Google’s (GOOG) Project Glass has won the company plenty of attention.
There’s a growing feeling that with the smartphone market beginning to mature, the next big high-tech growth segment is going to be wearable technology — and Google’s Project Glass augmented-reality glasses are its poster child.
From Google co-founder Sergey Brin sporting the futuristic glasses on New York subways to the crush of celebrities and early adopters who competed for the right to plunk down $1,500 for a pair of the specs, Project Glass has been in the spotlight.
However, the glasses are increasingly in the crosshairs of privacy advocates and legislators. Sure, Project Glass has the futuristic cool factor, but when it comes to wearable tech that’s going to hit the mainstream and really take off, that scrutiny means augmented-reality glasses are looking less like a winner.
Having a heads-up display so your messages and alerts are always front and center, being able to have your eyeglasses display route directions on demand and having translated words discreetly piped into your ear are useful and harmless enough. But that built-in camera is a huge privacy concern that threatens to derail Project Glass before it ever hits retail store shelves. Smartphones with their built-in cameras were problematic for some, but at least you have a pretty good idea if someone is filming you with one — they have to point it at you.
Google Glass has no such visual cue.
Concerned that Google Glass wearers could be secretly filming or photographing other customers, businesses started to condemn the device before it ever saw the light of day. Casinos are concerned about cheating, prompting bans. Worries about workplace privacy are leading companies to consider rules — would you be comfortable sitting in a meeting with someone who might be recording everything they see? Glass is a nightmare for businesses that rely on confidentiality, such as legal firms, banks and hospitals. And let’s not get started on gym locker rooms, schools and other personal privacy hotspots.
Google itself has come under frequent scrutiny for privacy violations (remember the Street View privacy breach?) and the specter of millions of people wearing Google glasses and having information they record in their travels end up in Google’s hands has some worried.
Congress has already written to Google asking for clarification on Google Glass functionality around technology such as facial recognition and user security. And the list of countries where the device is facing government scrutiny is growing. Canada, Mexico, New Zealand, Australia, The Netherlands and Israel have all joined the list of countries concerned about how Project Glass will comply with privacy rights and data collection regulations.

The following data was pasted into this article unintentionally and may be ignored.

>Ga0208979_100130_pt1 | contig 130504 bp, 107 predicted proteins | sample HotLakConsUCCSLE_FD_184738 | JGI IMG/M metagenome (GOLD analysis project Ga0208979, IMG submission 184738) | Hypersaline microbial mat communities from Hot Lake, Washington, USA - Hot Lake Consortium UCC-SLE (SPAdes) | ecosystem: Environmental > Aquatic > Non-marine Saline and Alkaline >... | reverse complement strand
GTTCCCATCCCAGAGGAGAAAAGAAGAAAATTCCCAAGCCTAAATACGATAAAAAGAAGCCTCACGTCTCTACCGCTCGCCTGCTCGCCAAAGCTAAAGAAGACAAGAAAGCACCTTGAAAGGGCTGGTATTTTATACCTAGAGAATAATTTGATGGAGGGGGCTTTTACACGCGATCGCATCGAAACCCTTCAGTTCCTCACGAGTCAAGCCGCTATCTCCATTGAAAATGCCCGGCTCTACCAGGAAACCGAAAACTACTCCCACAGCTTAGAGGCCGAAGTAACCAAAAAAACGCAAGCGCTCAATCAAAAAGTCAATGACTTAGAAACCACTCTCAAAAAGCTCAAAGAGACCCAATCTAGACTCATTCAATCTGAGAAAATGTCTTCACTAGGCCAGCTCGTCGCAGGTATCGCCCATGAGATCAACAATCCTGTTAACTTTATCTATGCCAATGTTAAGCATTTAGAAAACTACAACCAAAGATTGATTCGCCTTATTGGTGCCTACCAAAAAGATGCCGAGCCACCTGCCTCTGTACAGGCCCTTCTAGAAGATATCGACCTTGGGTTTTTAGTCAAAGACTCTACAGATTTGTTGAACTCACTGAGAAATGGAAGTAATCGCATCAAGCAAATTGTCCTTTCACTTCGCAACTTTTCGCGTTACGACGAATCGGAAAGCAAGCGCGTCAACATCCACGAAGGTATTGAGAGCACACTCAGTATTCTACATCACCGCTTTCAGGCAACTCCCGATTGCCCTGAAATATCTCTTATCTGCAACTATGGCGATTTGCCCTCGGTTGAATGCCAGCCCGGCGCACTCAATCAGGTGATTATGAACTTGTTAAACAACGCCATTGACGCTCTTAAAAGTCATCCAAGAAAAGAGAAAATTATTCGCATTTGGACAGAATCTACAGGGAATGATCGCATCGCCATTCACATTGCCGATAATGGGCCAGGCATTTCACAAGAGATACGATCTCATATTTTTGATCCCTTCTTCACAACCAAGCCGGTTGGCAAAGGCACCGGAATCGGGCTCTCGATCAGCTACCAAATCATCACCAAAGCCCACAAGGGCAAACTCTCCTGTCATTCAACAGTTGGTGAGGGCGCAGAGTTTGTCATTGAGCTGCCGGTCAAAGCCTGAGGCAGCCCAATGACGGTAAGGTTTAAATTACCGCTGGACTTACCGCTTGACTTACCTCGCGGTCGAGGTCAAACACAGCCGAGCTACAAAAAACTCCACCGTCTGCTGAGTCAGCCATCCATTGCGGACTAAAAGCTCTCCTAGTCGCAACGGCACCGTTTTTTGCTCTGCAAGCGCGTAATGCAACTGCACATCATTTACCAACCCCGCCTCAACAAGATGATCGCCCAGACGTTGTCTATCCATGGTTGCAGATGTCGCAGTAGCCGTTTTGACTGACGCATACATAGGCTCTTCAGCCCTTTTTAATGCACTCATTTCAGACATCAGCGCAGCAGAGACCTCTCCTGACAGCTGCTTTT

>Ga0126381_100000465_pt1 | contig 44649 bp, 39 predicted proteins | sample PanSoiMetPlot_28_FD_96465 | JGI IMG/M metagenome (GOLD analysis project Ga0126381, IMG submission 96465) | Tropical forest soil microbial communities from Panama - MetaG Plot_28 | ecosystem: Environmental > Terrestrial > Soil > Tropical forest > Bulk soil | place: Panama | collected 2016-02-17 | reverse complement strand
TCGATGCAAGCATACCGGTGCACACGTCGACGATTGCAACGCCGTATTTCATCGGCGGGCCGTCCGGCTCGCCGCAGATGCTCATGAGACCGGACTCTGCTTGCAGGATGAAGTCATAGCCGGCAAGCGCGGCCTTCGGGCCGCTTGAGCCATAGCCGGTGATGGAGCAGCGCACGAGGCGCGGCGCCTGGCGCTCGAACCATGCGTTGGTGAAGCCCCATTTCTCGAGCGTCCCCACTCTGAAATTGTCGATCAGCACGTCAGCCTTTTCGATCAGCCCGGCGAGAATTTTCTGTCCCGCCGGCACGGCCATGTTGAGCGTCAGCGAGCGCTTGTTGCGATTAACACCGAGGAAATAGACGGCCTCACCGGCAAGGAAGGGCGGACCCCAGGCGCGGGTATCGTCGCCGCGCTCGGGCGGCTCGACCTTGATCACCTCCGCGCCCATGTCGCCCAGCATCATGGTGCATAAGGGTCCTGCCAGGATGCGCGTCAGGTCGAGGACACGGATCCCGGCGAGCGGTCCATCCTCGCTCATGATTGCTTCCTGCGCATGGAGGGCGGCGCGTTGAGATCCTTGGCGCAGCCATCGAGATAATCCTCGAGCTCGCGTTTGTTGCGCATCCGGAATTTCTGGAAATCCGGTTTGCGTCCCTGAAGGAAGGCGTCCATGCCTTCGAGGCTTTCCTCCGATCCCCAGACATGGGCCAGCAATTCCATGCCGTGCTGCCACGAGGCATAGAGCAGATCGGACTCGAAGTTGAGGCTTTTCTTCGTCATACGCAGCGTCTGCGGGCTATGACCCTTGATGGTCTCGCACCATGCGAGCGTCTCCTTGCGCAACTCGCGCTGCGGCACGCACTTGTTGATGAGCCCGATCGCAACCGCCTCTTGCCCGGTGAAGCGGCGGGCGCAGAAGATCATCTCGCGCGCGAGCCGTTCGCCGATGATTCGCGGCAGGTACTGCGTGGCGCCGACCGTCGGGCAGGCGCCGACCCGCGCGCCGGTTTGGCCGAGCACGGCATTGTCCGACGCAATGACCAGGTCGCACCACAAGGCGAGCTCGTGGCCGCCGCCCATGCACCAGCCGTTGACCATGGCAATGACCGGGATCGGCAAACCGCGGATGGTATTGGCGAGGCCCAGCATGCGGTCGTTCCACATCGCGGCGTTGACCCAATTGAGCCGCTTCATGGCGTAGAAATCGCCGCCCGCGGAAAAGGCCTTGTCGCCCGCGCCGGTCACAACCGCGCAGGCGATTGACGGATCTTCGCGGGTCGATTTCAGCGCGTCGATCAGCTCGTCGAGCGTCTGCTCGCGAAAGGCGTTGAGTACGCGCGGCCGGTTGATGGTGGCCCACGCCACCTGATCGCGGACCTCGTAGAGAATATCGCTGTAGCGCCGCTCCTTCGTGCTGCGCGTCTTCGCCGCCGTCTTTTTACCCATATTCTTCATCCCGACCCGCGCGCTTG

Meanwhile, a few realities have begun to intrude on the Google Glass vision. For one, it seems that a number of people were unaware that the glasses lack their own cellular radio (although they do have Wi-Fi). To do anything more than take photos or video while mobile, you need a smartphone, and for the best experience it should be an Android smartphone.
Photos aren’t great quality thanks to a low-resolution camera and currently require Google Plus for sharing. Early adopters report the battery lasts only three-and-a-half hours. Control of the glasses requires using a trackpad mounted on the arm or voice command — each of which can be distracting to the wearer and those around them.
There’s also a perception that Google glasses wearers are narcissistic, conspicuous consumers … a perception Google didn’t help with the “If I Had Glass” promotion that tended to reward social media fanatics and celebrities. They’re being called “Glassholes,” for Pete’s sake — that kind of reputation doesn’t help boost mass adoption.
Add in the race by other companies to bring their own augmented-reality glasses to market at a fraction of the price of Project Glass (although with many of the same technical and privacy challenges), and Google is likely to lose its advantage of being first to market when Project Glass finally goes on sale to the general public.
If Google’s glasses are stumbling in their bid to be the next must-have device, is there something else that’s going to step in and fill the vacuum?
My bet is on smartwatches.
They aren’t as sexy as having a heads-up display constantly projecting information in your field of vision, or being able to record what you see without having to hold up a camera. But the current crop of smartwatches — such as the Pebble — do some pretty interesting stuff. With Apple (AAPL), Samsung (SSNLF) and Google all reportedly hard at work on their own versions, you can expect the next generation of these devices to be even more tightly integrated with smartphones.
You’ll have to glance at your wrist instead of staring into space for notifications, but smartwatches aren’t likely to face any more usage restrictions than smartphones have. You can bet they’ll still look impressively futuristic for those who are going for a high-tech fashion appearance, and the price tag will be much more affordable; the wildly popular Pebble is hitting shelves at $150.
Would you rather be a “Glasshole” or strap a smartwatch on your wrist? Project Glass might be the future, but until privacy concerns, technical limitations and that inflated price tag are ironed out, the next few years are more likely to belong to the iWatch and its competitors.
As of this writing, Brad Moon did not hold a position in any of the aforementioned securities.